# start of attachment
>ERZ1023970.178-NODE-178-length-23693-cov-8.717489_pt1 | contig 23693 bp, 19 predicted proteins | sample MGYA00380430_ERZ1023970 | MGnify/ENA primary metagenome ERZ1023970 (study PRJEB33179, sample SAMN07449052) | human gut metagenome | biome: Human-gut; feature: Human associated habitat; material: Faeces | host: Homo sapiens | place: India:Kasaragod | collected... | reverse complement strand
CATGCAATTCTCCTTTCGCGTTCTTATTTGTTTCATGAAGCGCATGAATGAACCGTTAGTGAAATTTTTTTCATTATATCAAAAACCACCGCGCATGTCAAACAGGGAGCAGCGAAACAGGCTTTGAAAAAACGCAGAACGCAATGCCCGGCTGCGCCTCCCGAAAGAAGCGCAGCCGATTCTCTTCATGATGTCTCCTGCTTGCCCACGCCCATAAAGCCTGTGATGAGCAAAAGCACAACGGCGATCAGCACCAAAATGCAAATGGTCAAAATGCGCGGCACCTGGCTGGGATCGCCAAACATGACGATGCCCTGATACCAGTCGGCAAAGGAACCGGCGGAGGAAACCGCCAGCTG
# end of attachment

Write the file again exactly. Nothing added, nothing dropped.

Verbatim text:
>ERZ1023970.178-NODE-178-length-23693-cov-8.717489_pt1 | contig 23693 bp, 19 predicted proteins | sample MGYA00380430_ERZ1023970 | MGnify/ENA primary metagenome ERZ1023970 (study PRJEB33179, sample SAMN07449052) | human gut metagenome | biome: Human-gut; feature: Human associated habitat; material: Faeces | host: Homo sapiens | place: India:Kasaragod | collected... | reverse complement strand
CATGCAATTCTCCTTTCGCGTTCTTATTTGTTTCATGAAGCGCATGAATGAACCGTTAGTGAAATTTTTTTCATTATATCAAAAACCACCGCGCATGTCAAACAGGGAGCAGCGAAACAGGCTTTGAAAAAACGCAGAACGCAATGCCCGGCTGCGCCTCCCGAAAGAAGCGCAGCCGATTCTCTTCATGATGTCTCCTGCTTGCCCACGCCCATAAAGCCTGTGATGAGCAAAAGCACAACGGCGATCAGCACCAAAATGCAAATGGTCAAAATGCGCGGCACCTGGCTGGGATCGCCAAACATGACGATGCCCTGATACCAGTCGGCAAAGGAACCGGCGGAGGAAACCGCCAGCTG